Spiritually moving, sublimely austere, and eloquently expressive, Arvo Pärt's "Miserere" is among the Estonian composer's most profound statements within his growing liturgical canon. In the years since this recording's re... more »lease, Part has become well-known for his unique compositional style, in which, with the simplest of tools, he creates an impression of music suspended in time, where sound, melody, and harmony mingle in such a way that we sense both movement and stasis. With its opening chant-like melody, minor triad harmony, solo voice, and clarinet, "Miserere" quietly unfolds as if from an eternal existence--until suddenly, the mood is shattered as a chorus and larger instrumental contingent deliver a harrowing rendition of the "Dies irae." In the calm that follows, quietness holds as much meaning as musical sound. And so Pärt leads us on an unforgettable journey--a musical miracle, faithfully and reverently proclaimed by the masters of this repertoire, the Hilliard Ensemble. --David Vernier« less
Spiritually moving, sublimely austere, and eloquently expressive, Arvo Pärt's "Miserere" is among the Estonian composer's most profound statements within his growing liturgical canon. In the years since this recording's release, Part has become well-known for his unique compositional style, in which, with the simplest of tools, he creates an impression of music suspended in time, where sound, melody, and harmony mingle in such a way that we sense both movement and stasis. With its opening chant-like melody, minor triad harmony, solo voice, and clarinet, "Miserere" quietly unfolds as if from an eternal existence--until suddenly, the mood is shattered as a chorus and larger instrumental contingent deliver a harrowing rendition of the "Dies irae." In the calm that follows, quietness holds as much meaning as musical sound. And so Pärt leads us on an unforgettable journey--a musical miracle, faithfully and reverently proclaimed by the masters of this repertoire, the Hilliard Ensemble. --David Vernier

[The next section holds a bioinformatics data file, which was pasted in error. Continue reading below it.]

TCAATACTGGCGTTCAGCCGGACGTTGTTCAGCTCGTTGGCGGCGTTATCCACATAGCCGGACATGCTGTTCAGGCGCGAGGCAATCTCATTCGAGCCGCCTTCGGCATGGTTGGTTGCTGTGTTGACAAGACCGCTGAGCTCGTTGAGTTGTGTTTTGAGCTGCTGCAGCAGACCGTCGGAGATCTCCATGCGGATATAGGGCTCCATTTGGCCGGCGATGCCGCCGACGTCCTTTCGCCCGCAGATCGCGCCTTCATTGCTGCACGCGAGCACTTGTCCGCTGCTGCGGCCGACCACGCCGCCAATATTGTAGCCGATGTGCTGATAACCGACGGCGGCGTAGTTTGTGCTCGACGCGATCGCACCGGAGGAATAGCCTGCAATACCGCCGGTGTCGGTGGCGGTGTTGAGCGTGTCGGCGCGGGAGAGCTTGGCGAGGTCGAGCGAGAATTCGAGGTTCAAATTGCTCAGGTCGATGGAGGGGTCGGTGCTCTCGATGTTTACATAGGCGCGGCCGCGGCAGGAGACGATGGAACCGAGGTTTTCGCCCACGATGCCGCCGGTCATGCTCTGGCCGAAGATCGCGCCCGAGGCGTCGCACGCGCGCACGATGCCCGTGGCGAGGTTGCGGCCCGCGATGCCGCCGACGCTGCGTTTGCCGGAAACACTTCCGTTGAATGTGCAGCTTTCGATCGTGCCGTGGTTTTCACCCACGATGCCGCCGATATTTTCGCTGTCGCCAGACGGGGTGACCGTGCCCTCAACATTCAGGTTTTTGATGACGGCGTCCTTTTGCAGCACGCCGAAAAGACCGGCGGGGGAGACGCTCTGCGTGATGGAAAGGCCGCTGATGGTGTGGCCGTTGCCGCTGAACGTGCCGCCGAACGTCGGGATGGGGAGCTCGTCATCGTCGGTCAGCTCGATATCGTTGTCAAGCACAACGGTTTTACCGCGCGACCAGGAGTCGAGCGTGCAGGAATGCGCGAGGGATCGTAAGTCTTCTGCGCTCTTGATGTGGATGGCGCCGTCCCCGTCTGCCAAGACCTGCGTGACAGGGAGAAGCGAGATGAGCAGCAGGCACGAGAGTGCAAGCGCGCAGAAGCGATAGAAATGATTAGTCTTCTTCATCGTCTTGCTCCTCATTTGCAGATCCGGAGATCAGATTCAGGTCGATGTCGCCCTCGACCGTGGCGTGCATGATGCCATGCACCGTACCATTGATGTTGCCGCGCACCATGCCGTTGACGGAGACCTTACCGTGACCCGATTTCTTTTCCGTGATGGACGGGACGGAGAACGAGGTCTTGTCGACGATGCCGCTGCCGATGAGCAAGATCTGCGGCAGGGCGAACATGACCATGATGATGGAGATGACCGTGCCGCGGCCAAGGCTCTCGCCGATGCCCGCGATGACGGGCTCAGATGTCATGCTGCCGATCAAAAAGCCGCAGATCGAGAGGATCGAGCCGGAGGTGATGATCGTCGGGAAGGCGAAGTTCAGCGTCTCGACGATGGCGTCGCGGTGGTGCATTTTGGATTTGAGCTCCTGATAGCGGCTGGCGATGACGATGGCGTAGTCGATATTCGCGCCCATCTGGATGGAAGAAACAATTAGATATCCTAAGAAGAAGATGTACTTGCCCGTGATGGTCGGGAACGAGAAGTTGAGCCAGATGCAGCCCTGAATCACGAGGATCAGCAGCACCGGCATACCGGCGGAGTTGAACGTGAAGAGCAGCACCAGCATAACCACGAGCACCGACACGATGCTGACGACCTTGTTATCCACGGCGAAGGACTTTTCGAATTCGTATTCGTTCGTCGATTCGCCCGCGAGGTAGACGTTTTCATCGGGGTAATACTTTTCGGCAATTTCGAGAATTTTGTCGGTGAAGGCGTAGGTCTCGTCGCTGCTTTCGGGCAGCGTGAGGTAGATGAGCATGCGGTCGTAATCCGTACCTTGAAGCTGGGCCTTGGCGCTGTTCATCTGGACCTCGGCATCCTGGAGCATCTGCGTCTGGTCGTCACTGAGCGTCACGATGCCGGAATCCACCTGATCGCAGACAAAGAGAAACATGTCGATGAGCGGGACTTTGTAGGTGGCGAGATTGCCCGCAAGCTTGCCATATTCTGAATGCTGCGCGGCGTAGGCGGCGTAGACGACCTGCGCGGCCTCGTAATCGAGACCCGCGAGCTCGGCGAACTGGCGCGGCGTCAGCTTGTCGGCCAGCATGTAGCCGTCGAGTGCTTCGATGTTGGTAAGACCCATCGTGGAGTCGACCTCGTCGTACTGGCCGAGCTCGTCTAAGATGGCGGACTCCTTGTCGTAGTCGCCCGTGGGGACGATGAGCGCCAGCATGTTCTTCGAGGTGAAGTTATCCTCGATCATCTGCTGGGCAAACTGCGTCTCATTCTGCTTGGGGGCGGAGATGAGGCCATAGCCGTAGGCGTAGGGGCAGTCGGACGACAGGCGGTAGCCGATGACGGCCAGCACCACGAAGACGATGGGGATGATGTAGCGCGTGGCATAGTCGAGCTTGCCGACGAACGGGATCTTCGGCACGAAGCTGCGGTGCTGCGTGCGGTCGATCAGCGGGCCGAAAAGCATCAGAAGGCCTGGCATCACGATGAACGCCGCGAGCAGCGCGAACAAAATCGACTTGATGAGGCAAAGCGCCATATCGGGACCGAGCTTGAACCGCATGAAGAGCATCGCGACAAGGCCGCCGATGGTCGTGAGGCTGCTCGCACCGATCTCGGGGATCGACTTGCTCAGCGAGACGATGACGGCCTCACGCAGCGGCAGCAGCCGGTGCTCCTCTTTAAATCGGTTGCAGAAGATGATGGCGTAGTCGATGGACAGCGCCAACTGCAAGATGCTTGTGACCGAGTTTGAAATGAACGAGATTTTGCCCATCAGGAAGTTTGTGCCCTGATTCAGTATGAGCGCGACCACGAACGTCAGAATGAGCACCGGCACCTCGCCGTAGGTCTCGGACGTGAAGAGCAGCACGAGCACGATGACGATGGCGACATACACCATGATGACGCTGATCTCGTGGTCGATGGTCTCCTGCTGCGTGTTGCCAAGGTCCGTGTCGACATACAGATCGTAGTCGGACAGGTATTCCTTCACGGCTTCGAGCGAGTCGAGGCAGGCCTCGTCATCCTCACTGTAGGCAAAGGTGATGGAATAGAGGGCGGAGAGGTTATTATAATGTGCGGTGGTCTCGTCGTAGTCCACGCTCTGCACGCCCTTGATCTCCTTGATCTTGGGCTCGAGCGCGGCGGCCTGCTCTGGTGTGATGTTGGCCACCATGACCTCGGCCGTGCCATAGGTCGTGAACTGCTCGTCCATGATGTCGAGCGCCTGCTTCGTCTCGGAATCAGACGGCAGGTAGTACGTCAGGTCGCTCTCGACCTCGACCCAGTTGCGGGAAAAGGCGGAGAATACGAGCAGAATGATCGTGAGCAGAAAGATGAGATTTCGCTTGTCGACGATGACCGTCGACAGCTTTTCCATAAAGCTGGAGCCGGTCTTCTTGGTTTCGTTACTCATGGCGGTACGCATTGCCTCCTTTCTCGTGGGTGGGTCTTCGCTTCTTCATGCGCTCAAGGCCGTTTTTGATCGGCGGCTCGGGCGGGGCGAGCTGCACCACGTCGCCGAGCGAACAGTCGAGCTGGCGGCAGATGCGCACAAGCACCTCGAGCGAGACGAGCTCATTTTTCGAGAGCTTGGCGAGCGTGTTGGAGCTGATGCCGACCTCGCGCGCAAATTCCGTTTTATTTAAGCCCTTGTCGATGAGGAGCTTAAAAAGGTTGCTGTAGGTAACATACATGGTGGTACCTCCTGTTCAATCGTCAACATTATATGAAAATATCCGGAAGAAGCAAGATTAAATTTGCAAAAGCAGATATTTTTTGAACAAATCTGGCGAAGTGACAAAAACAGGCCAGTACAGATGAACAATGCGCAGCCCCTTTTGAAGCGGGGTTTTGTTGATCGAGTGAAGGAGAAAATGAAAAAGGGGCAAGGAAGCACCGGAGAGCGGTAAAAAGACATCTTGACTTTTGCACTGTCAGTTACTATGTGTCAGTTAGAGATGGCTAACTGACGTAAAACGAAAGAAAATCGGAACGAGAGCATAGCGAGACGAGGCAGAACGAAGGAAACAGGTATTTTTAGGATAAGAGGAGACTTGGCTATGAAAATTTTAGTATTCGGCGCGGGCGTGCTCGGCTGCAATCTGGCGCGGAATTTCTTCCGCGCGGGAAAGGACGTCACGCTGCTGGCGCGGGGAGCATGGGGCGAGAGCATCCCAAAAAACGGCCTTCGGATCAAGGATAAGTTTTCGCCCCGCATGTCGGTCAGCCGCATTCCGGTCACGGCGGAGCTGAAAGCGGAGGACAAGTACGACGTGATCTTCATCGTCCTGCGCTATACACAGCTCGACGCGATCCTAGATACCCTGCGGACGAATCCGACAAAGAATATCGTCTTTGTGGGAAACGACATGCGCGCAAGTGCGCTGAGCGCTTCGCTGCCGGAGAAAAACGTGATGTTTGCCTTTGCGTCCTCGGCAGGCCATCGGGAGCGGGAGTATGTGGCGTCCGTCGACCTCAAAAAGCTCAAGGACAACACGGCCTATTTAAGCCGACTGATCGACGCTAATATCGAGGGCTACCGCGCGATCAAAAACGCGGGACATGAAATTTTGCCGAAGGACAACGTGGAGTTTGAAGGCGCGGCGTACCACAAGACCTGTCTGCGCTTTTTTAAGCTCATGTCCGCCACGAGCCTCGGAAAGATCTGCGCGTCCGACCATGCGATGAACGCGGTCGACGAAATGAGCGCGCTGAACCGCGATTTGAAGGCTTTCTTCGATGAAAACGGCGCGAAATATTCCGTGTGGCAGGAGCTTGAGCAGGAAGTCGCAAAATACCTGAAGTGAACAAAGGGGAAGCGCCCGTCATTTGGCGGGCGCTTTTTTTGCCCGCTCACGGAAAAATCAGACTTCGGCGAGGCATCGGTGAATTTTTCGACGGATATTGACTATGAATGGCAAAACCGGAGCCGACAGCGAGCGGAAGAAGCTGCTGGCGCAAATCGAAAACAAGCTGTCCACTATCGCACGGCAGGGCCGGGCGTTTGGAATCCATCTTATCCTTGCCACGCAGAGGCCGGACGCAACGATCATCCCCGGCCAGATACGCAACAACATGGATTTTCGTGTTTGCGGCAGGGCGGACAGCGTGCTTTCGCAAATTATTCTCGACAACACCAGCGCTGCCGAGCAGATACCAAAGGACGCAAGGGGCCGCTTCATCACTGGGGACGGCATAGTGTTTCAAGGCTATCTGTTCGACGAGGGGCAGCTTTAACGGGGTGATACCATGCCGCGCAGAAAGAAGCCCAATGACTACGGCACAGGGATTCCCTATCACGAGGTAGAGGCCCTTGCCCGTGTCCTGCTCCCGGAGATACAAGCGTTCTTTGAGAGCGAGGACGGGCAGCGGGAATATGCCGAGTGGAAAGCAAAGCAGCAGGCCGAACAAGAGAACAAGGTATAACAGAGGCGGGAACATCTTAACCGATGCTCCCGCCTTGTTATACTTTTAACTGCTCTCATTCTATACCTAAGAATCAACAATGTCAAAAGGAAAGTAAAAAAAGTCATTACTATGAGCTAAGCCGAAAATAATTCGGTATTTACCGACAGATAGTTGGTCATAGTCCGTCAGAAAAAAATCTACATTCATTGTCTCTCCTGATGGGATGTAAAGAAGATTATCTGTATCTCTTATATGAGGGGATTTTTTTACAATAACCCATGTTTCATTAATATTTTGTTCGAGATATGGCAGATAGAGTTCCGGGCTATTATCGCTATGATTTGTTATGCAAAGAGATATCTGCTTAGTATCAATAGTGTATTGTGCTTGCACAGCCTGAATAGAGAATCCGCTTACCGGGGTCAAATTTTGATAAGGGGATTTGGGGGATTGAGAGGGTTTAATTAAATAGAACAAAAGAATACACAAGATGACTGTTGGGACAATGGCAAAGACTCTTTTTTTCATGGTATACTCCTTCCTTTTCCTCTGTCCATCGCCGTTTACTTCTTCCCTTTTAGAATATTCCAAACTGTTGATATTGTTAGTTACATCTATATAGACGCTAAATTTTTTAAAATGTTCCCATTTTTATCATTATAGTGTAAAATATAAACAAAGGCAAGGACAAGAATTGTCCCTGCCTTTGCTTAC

Very special, but not the best introduction to Part
Mark Swinton | 02/08/2001
(4 out of 5 stars)